A$AP Rocky

Long.Live.A$AP | RCA/Sony

4 / 5

TO CALL THE last two years a whirlwind for New York-based rapper A$AP Rocky would be something of an understatement. After putting out a handful of songs online in 2011, he released his excellent debut mixtape LiveLoveA$AP to critical acclaim and received an alleged $3-million record deal with Sony’s RCA Records. After numerous delays, his long-awaited debut album is finally upon us—but was Rocky worth the price tag RCA may or may not have paid?

Rocky joins a new generation of rappers, such as Schoolboy Q and Kendrick Lamar (both artists that feature in this album), who have been attracting listeners who wouldn’t ordinarily listen to hip-hop, and Long.Live.A$AP proves he is still at the top of his game. The album features an absurd number of guest appearances. Some are not surprising, like when the aforementioned Lamar spots along with Drake and 2 Chainz on the catchy, expletive-filled single “Fuckin’ Problems.” Others are much more unexpected, such as Skrillex’s appearance on the bangin’ “Wild for the Night” and Florence Welch’s inclusion in the wonderfully melodic bonus track “I Come Apart.”

It’s a challenge to describe the album quickly due to the variety of producers and guest performers, but the songs generally impress, even if they don’t really build on the styles Rocky established on his mixtape. Only some tracks, such as “Pain” and the Danger Mouse-produced “Phoenix,” fall somewhat flat.
Overall, Long.Live.A$AP is sure to satisfy fans, and will have something to offer new listeners thanks to its diversity.

—Max Szyc

Two Hours Traffic

Foolish Blood | Bumstead

2 / 5

FOOLISH BLOOD IS the fourth full-length album from P.E.I.-based band Two Hours Traffic. On its surface, the album is a serviceable indie rock record. There’s nothing particularly new about it and there are no standout moments, but the instrumentation is good. You can tell that Two Hours Traffic is used to making music.

The issues I have with the album lie in its lyrical content. The album consists almost entirely of love songs—not the “I’m so happy I’m in love” kind of love songs, but songs about unrequited love, rejection, and the quest to find love. At first, I found it relatable; there’s something empathetic about these songs. For the first few songs, I thought, “Yes, I’ve experienced this. You’re so right, lead singer.” But by the end of the album, I was thinking, “This guy’s kind of a bitch and I’m sick of his shit.”

The songs aren’t bad individually, but it’s hard to take any of them seriously after hearing all of them together. The emotional content seems played out by the end of the album and it makes the songs seem less sincere. Inevitably, whichever song you listen to first on this album will be your favourite, since it will be the one you aren’t sick of yet.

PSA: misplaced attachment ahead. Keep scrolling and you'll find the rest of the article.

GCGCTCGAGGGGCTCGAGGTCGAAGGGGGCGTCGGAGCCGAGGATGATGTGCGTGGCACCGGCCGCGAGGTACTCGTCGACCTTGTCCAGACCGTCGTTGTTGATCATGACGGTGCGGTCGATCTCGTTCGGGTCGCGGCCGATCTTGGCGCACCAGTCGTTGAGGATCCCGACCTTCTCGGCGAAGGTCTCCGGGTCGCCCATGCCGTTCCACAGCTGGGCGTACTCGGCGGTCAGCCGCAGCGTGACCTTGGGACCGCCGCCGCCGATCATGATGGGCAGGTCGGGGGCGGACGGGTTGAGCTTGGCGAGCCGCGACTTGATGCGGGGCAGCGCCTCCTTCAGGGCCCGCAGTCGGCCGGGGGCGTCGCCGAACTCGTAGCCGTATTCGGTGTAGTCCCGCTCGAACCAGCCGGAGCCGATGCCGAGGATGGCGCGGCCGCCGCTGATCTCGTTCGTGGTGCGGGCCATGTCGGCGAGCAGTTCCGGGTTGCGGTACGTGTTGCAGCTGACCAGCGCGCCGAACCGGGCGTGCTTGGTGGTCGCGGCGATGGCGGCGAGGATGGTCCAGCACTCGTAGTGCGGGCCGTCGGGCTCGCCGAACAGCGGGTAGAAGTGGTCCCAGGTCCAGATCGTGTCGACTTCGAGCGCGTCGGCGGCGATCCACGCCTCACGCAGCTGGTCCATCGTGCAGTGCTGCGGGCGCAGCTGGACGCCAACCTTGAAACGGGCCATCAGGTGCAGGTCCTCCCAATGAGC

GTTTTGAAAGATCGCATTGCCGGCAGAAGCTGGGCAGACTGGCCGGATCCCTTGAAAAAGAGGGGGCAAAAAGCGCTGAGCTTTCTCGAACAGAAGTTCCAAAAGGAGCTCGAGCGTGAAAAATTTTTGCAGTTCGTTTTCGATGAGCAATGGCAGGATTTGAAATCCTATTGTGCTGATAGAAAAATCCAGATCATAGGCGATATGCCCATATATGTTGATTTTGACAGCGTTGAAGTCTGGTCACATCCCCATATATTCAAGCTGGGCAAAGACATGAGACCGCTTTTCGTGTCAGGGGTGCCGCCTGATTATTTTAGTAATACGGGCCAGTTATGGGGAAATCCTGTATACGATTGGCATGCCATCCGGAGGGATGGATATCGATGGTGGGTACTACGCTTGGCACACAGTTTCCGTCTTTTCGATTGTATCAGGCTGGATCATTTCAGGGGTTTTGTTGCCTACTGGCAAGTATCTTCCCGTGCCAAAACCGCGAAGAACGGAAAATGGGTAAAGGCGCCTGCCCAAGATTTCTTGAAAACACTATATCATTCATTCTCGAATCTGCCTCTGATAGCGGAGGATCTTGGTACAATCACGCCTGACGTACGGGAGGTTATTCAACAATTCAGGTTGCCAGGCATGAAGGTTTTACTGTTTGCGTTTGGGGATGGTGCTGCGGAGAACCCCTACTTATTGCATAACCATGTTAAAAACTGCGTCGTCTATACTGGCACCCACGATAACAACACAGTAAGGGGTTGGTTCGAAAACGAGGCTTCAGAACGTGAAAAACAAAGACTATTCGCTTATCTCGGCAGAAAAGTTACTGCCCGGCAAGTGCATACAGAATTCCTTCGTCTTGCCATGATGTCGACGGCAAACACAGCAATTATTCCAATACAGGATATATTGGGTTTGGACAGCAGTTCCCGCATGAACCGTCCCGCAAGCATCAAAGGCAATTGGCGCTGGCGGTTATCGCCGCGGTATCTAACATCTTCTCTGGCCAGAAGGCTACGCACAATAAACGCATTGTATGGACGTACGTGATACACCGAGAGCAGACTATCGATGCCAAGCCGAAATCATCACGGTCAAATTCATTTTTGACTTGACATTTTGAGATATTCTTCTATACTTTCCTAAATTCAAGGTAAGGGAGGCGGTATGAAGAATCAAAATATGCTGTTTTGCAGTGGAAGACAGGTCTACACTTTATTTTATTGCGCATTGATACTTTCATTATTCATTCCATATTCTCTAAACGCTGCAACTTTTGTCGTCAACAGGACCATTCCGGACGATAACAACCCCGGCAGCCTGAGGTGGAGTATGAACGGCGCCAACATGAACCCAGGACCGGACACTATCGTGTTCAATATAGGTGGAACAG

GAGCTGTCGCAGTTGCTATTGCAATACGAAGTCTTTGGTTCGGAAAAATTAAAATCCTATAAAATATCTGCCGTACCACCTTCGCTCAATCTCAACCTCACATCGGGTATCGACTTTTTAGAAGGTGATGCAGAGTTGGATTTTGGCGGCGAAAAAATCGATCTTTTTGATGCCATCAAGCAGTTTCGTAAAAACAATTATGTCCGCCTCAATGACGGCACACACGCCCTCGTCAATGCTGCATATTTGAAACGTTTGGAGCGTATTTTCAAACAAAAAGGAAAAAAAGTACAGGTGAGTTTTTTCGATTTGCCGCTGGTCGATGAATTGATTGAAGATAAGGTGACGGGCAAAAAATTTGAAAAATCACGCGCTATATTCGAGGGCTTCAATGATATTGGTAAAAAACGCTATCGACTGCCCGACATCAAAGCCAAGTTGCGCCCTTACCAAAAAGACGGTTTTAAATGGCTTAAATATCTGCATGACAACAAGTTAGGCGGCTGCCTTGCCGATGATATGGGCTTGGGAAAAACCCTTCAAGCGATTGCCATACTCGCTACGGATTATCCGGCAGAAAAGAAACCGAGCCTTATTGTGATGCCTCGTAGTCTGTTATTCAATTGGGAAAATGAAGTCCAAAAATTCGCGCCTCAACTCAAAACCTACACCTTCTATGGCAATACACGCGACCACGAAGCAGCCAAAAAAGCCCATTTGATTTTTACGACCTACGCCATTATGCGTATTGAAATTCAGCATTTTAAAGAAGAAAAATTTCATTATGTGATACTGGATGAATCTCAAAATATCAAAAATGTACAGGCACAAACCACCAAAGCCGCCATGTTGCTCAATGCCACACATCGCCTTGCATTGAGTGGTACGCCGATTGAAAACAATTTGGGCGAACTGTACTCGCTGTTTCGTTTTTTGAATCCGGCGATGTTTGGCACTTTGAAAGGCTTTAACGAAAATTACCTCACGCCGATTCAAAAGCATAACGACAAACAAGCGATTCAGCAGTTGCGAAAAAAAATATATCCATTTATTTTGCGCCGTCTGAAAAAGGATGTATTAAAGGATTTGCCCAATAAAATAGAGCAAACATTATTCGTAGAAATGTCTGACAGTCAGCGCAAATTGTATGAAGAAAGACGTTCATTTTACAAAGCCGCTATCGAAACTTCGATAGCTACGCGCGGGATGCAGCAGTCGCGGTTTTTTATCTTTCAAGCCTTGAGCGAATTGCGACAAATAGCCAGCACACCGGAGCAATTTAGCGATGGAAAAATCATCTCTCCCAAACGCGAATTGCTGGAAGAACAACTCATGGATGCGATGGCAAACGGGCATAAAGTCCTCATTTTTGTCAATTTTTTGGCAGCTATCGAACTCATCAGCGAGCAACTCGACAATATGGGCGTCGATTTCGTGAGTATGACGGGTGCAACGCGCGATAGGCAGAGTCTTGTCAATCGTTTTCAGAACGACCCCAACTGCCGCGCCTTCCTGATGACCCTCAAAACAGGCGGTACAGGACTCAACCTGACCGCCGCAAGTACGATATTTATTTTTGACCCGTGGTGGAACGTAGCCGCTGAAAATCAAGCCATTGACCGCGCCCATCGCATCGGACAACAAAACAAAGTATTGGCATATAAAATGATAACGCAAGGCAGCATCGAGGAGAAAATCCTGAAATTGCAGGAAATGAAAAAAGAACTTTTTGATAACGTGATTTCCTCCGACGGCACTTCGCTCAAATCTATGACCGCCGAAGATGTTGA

—Brennan Bova

Indicator Indicator

Indicator Indicator | Julius

2 / 5

WINNIPEG IS A city that has been dying to get back into the cultural zeitgeist. In the past decade, the city has produced critically acclaimed underground acts such as The Weakerthans and KEN mode, but it remains to be seen if anything will catch on like the Crash Test Dummies (albeit briefly) and The Guess Who did decades ago.

Indicator Indicator, the solo moniker of musician Sandy Taronno, is the city’s latest indie rock offering that hopes to give the modern music industry a whirl. While his brand of electronic-laden indie rock means well, the often-impressive instrumentation doesn’t always result in the most memorable music.

The self-titled debut EP is a grandiose pop effort in every sense of the term. The six songs here are big—overflowing with piano lines, roaring guitar solos, subtle synthesizers, and a mix of live and programmed drums. The music is often adventurous and shows that Taronno is a talented composer, particularly on tracks like “January First.” Unfortunately, most of the songs, particularly the chorus on the aforementioned track, are ruined by Taronno’s over-the-top, pompous vocal delivery, as well as an overall air of indie cheesiness. Songs like the closer “Back Into the Fire” start promisingly, but are held back by vocals that are just too distracting to sit through.

Sandy Taronno clearly has a lot of talent, but that talent does not lie in his vocals. One cannot help but wonder if he should either get a new singer or stick to instrumental music.

—Max Szyc

Zero Dark Thirty

4 / 5

THE TRAGEDY OF September 11, 2001 and the killing of the terrorist behind the attacks are still fresh in our memories. Zero Dark Thirty explores the 10 years between these two events. Drowning in controversy, the film investigates several critical issues including alleged torture techniques, failures in intelligence leading to the death of U.S. officials, and the manhunt for Osama bin Laden. With her terrific ability to create suspense, it’s very obvious Kathryn Bigelow (The Hurt Locker) was an excellent choice for director.

A real-life story based on current global politics is bound to get some award attention. Jessica Chastain won a Golden Globe for her lead role in the film as an underdog, against-all-odds investigator in a male-dominated world. If you consider her competition, she deserved the win, but her performance was good at best and was just secondary to the film’s gripping tale of intrigue and scandal.

The movie goes from being average to a pretty good film in the third act, which covers the identification of Osama bin Laden’s location, the permission from Washington to attack, and the assault on the compound. When a story’s outcome is known to all viewers, it can be hard to keep viewers interested. Zero Dark Thirty does an excellent job of immersing the audience in the military assault on the terrorist compound—the payoff after watching nearly two hours of occasional excitement prior to it.

—Scott Keirstead